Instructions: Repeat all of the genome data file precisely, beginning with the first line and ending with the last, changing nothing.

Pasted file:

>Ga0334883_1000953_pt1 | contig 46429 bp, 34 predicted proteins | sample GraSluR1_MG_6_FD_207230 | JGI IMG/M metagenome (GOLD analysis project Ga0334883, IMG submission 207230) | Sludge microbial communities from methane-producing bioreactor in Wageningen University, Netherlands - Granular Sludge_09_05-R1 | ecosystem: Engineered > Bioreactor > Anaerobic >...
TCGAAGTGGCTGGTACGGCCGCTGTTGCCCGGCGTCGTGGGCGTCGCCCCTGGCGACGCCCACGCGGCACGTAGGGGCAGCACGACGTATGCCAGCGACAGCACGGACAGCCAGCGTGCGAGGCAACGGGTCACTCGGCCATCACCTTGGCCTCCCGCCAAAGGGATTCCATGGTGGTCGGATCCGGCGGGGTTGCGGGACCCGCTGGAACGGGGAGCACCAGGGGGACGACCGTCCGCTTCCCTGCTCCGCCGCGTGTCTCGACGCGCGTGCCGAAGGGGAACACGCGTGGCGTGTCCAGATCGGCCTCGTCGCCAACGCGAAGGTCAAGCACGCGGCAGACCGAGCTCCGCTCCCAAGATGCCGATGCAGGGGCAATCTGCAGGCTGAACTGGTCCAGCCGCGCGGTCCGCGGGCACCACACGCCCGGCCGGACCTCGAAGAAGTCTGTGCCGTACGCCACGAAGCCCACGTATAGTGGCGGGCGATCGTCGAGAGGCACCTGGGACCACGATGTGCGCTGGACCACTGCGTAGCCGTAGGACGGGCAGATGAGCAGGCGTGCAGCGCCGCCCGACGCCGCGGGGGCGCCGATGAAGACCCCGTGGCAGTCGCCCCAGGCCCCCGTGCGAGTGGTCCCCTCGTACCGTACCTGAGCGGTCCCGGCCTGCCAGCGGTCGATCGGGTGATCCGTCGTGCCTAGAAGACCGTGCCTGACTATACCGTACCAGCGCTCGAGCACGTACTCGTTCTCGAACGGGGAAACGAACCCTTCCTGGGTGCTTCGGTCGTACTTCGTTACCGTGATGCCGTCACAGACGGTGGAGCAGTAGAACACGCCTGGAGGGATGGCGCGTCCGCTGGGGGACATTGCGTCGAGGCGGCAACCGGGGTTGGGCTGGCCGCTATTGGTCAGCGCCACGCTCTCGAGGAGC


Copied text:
>Ga0334883_1000953_pt1 | contig 46429 bp, 34 predicted proteins | sample GraSluR1_MG_6_FD_207230 | JGI IMG/M metagenome (GOLD analysis project Ga0334883, IMG submission 207230) | Sludge microbial communities from methane-producing bioreactor in Wageningen University, Netherlands - Granular Sludge_09_05-R1 | ecosystem: Engineered > Bioreactor > Anaerobic >...
TCGAAGTGGCTGGTACGGCCGCTGTTGCCCGGCGTCGTGGGCGTCGCCCCTGGCGACGCCCACGCGGCACGTAGGGGCAGCACGACGTATGCCAGCGACAGCACGGACAGCCAGCGTGCGAGGCAACGGGTCACTCGGCCATCACCTTGGCCTCCCGCCAAAGGGATTCCATGGTGGTCGGATCCGGCGGGGTTGCGGGACCCGCTGGAACGGGGAGCACCAGGGGGACGACCGTCCGCTTCCCTGCTCCGCCGCGTGTCTCGACGCGCGTGCCGAAGGGGAACACGCGTGGCGTGTCCAGATCGGCCTCGTCGCCAACGCGAAGGTCAAGCACGCGGCAGACCGAGCTCCGCTCCCAAGATGCCGATGCAGGGGCAATCTGCAGGCTGAACTGGTCCAGCCGCGCGGTCCGCGGGCACCACACGCCCGGCCGGACCTCGAAGAAGTCTGTGCCGTACGCCACGAAGCCCACGTATAGTGGCGGGCGATCGTCGAGAGGCACCTGGGACCACGATGTGCGCTGGACCACTGCGTAGCCGTAGGACGGGCAGATGAGCAGGCGTGCAGCGCCGCCCGACGCCGCGGGGGCGCCGATGAAGACCCCGTGGCAGTCGCCCCAGGCCCCCGTGCGAGTGGTCCCCTCGTACCGTACCTGAGCGGTCCCGGCCTGCCAGCGGTCGATCGGGTGATCCGTCGTGCCTAGAAGACCGTGCCTGACTATACCGTACCAGCGCTCGAGCACGTACTCGTTCTCGAACGGGGAAACGAACCCTTCCTGGGTGCTTCGGTCGTACTTCGTTACCGTGATGCCGTCACAGACGGTGGAGCAGTAGAACACGCCTGGAGGGATGGCGCGTCCGCTGGGGGACATTGCGTCGAGGCGGCAACCGGGGTTGGGCTGGCCGCTATTGGTCAGCGCCACGCTCTCGAGGAGC